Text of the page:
One of the main challenges of modern medicine is to find specific cells capable of adapting to infectious agents in order to destroy them. With this in mind, scientists from Cedars-Sinai Medical Center in Los Angeles are experimenting with new ways to make huge amounts of a type of stem cell. Clinical trials are still ongoing, but the team was confident.
The study involved sending stem cells aboard the international space station to measure their rate of multiplication. The cells would be able to replicate virtually any other kind of cell within the body.
Dr. Joseph Wu, Director of Stanford Cardiovascular Institute, took part in the research. If the test results are promising, a new method of treating type 1 diabetes may be developed.
A study in space to overcome terrestrial problems
This experiment is the latest study that aims to ship stem cells outside of Earth. One of the advantages being to circumvent the terrestrial difficulties related to the mass multiplication of cells. It should be noted that in the past, similar projects studied the impact of extraterrestrial travel on the cells of the organism. Others aimed to better understand conditions like cancer.
In addition, ancient researches from the United States, China and Italy have sent various kinds of stem cells into space. The studies carried out during these expeditions were mainly related to consequences of microgravity on the activity of the heart.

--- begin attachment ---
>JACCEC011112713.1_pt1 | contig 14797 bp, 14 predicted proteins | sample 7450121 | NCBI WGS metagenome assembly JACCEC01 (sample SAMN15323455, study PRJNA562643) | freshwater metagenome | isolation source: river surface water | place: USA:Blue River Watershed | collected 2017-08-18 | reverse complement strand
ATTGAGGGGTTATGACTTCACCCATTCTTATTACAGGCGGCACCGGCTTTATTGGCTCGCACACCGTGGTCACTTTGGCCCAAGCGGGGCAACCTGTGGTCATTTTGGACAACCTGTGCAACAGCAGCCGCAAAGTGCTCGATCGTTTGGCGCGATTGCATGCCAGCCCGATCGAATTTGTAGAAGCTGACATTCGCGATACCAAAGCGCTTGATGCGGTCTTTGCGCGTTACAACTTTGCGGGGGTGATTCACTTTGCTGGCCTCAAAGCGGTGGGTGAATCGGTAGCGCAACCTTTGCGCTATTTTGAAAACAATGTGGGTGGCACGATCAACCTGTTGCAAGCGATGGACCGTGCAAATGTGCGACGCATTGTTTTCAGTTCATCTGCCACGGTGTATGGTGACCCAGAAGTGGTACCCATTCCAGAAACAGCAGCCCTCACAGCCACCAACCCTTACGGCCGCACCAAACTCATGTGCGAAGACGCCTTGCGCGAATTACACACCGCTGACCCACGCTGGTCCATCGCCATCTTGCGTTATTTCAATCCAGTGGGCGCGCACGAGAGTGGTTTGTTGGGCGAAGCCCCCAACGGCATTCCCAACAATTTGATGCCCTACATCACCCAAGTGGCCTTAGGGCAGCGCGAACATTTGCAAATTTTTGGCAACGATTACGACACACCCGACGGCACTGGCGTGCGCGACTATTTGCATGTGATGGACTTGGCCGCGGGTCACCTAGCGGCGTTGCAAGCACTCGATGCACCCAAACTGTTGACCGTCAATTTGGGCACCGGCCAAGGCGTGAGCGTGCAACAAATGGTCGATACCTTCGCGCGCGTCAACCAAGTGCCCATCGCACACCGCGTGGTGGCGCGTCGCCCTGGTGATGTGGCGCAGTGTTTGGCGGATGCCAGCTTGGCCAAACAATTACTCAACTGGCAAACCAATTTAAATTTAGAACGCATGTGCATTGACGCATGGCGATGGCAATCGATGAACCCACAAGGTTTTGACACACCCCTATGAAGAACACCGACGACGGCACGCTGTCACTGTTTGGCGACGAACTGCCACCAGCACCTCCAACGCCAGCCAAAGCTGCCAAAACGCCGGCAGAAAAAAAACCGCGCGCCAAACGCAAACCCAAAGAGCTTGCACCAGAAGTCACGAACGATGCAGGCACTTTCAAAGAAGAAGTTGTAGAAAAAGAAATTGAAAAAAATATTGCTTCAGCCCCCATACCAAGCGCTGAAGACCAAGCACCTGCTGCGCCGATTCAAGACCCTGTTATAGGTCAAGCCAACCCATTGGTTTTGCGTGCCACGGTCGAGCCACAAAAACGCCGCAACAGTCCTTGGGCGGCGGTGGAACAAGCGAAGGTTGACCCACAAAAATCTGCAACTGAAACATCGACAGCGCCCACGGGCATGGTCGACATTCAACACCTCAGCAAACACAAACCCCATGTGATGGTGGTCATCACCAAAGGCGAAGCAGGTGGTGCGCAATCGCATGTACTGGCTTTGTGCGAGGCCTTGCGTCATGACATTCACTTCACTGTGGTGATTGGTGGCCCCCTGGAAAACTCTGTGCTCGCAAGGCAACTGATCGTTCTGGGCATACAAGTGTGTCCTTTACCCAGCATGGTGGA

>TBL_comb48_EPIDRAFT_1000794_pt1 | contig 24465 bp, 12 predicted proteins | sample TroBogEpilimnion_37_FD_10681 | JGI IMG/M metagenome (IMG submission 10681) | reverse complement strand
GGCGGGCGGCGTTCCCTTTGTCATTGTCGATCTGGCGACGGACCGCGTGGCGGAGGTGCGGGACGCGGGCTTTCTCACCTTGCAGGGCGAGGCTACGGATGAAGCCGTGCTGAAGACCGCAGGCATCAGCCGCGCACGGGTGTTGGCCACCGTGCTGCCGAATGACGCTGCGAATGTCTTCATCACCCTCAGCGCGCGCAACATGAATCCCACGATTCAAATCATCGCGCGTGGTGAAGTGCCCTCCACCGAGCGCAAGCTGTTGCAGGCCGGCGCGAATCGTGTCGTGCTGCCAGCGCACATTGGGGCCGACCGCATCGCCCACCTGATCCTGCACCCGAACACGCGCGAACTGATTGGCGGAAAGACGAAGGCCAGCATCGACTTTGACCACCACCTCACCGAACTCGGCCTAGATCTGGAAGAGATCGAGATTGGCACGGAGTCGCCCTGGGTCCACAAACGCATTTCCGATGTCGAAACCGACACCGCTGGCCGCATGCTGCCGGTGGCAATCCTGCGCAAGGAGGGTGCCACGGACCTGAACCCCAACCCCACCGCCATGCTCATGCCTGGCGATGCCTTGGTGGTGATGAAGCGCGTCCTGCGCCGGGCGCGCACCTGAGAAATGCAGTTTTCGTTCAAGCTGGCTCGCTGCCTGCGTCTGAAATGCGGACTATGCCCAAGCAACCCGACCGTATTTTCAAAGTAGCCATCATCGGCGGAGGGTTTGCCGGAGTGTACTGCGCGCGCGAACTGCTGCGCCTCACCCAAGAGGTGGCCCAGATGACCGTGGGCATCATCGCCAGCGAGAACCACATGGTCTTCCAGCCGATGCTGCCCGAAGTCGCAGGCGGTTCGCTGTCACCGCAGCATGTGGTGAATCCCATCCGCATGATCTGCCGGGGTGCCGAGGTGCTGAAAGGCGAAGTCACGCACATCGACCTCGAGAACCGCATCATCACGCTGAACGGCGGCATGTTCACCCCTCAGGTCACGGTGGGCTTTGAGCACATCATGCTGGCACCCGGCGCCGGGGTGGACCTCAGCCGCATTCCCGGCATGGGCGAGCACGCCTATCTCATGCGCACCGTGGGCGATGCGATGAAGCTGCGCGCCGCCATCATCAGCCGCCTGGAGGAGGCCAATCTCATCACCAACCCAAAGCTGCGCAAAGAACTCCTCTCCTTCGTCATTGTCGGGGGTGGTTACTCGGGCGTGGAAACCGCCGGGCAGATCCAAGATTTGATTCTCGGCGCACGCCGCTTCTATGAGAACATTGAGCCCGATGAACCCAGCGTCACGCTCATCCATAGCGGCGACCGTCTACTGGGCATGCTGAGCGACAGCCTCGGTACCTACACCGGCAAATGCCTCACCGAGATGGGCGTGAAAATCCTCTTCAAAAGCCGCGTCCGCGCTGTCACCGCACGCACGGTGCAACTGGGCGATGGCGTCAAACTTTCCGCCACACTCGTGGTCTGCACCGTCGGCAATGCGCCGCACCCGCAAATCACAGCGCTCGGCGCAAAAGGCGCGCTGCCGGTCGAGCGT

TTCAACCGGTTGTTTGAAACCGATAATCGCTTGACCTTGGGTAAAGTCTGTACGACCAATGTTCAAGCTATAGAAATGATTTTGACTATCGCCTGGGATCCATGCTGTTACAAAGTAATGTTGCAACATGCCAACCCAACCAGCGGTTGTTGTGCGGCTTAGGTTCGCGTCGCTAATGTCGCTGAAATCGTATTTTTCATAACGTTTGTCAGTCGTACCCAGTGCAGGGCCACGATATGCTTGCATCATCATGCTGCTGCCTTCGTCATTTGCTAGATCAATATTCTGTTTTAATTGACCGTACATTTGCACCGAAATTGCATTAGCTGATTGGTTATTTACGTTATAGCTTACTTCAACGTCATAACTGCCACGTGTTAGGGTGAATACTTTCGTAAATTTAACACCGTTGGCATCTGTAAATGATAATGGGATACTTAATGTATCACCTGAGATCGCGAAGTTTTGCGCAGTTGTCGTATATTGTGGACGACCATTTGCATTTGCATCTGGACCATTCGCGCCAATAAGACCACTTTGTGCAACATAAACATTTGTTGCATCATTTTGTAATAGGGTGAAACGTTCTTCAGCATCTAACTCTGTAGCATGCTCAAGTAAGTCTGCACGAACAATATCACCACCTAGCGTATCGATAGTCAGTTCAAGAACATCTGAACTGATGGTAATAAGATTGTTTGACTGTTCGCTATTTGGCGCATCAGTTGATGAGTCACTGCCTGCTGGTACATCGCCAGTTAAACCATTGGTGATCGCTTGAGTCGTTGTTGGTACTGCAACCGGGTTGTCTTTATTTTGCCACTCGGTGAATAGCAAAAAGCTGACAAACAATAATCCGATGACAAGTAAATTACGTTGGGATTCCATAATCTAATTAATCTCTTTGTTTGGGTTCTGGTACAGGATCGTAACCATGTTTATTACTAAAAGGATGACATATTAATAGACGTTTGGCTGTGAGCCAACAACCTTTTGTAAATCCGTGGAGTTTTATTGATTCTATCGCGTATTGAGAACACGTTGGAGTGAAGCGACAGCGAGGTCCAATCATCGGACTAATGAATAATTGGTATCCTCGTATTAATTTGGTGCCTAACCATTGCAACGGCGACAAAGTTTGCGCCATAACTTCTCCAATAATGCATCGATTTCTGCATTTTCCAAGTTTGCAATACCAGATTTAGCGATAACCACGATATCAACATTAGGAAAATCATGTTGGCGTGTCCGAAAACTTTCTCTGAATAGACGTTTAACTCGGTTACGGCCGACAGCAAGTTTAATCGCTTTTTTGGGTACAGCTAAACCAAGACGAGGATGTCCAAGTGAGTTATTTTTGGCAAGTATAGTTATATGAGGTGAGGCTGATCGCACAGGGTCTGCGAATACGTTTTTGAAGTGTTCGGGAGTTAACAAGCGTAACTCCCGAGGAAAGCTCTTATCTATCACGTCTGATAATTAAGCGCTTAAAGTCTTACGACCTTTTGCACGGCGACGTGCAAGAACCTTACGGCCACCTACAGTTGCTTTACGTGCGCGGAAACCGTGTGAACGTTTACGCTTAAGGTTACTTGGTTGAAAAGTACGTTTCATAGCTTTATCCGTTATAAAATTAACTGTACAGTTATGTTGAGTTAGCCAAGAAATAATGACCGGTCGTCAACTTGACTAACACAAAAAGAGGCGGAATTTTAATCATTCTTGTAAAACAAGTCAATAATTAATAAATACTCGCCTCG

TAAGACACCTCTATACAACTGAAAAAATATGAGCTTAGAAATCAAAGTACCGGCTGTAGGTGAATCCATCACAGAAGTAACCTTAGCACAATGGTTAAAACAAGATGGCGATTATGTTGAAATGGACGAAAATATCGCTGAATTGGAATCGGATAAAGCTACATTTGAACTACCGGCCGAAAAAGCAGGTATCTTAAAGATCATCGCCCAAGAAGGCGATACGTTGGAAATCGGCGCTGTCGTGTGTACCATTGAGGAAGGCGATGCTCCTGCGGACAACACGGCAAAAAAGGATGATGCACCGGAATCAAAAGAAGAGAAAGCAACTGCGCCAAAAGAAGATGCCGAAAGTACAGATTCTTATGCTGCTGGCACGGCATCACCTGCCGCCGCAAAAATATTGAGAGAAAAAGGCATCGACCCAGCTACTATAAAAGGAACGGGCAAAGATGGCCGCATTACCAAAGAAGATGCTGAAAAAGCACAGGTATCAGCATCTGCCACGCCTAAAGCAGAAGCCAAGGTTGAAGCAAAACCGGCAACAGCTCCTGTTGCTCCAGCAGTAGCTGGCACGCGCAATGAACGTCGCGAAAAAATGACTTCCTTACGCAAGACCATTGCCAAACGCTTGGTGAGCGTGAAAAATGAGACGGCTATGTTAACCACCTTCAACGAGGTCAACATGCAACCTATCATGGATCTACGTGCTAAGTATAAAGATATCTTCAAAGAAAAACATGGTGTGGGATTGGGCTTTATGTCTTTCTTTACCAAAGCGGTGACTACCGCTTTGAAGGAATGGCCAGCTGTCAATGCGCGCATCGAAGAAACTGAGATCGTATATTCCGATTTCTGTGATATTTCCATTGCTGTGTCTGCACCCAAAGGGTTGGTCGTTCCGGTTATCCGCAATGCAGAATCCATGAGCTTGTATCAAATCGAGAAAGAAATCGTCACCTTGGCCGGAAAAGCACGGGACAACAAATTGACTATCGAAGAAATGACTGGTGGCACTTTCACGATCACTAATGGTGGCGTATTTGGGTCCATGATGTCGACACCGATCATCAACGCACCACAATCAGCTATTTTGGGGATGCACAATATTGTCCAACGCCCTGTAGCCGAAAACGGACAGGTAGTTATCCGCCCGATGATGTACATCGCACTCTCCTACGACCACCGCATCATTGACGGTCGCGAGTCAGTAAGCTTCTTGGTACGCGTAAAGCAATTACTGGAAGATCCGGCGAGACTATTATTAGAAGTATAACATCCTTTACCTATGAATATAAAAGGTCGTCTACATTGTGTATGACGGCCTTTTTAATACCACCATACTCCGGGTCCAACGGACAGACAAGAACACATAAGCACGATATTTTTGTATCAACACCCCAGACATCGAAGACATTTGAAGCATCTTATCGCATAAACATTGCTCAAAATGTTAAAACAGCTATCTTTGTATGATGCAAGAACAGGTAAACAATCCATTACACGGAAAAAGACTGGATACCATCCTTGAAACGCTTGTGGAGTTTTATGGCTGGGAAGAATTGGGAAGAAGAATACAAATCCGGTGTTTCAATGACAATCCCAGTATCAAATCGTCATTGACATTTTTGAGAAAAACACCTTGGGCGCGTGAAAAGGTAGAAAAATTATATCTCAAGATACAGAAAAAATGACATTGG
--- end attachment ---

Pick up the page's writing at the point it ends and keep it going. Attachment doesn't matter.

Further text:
“Pushing back the impossible in this way allows you to acquire knowledge. So we are making progress and we are learning. »
Clive Svendsen, executive director of the Institute for Regenerative Medicine at Cedars-Sinai
The apps on the macular degeneration and Parkinson’s disease?
The few reliable stem cell products contain hematopoietic cells for lymphoma patients. Unfortunately, no studies have yet confirmed the effectiveness of this treatment on this type of condition.
However, clinical experiments targeting conditions such as macular degeneration and Parkinson’s disease continue to be carried out.
“There is no certified treatment based on this type of stem cells sent into space, let alone others derived from them. »
Jeffrey Millman, biomedical engineering expert at Washington University in St. Louis